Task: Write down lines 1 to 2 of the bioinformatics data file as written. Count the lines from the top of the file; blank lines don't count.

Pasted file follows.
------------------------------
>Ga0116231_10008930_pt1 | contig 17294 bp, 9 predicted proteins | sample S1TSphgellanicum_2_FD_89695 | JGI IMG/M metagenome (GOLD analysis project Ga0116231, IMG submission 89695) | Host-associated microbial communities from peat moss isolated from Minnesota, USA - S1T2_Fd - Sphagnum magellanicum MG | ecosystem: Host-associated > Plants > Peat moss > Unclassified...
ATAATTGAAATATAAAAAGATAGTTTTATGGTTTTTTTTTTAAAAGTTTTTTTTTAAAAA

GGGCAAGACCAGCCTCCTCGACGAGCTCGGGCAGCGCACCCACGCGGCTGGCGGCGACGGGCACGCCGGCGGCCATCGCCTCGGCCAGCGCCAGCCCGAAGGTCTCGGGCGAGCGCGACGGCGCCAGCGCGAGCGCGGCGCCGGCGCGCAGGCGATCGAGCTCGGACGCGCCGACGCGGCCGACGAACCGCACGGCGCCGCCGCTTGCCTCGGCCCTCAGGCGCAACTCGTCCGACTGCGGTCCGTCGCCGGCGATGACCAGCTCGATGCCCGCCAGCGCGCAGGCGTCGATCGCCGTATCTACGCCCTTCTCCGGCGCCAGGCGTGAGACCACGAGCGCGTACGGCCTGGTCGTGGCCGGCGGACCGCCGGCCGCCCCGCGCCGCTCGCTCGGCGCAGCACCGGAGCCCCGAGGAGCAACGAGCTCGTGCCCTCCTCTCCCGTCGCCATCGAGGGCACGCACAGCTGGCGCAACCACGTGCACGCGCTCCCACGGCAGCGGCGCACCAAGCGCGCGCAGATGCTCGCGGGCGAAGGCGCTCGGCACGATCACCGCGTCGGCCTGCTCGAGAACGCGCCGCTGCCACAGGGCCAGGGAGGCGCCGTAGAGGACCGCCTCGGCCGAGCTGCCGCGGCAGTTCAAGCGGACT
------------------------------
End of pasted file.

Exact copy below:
>Ga0116231_10008930_pt1 | contig 17294 bp, 9 predicted proteins | sample S1TSphgellanicum_2_FD_89695 | JGI IMG/M metagenome (GOLD analysis project Ga0116231, IMG submission 89695) | Host-associated microbial communities from peat moss isolated from Minnesota, USA - S1T2_Fd - Sphagnum magellanicum MG | ecosystem: Host-associated > Plants > Peat moss > Unclassified...
ATAATTGAAATATAAAAAGATAGTTTTATGGTTTTTTTTTTAAAAGTTTTTTTTTAAAAA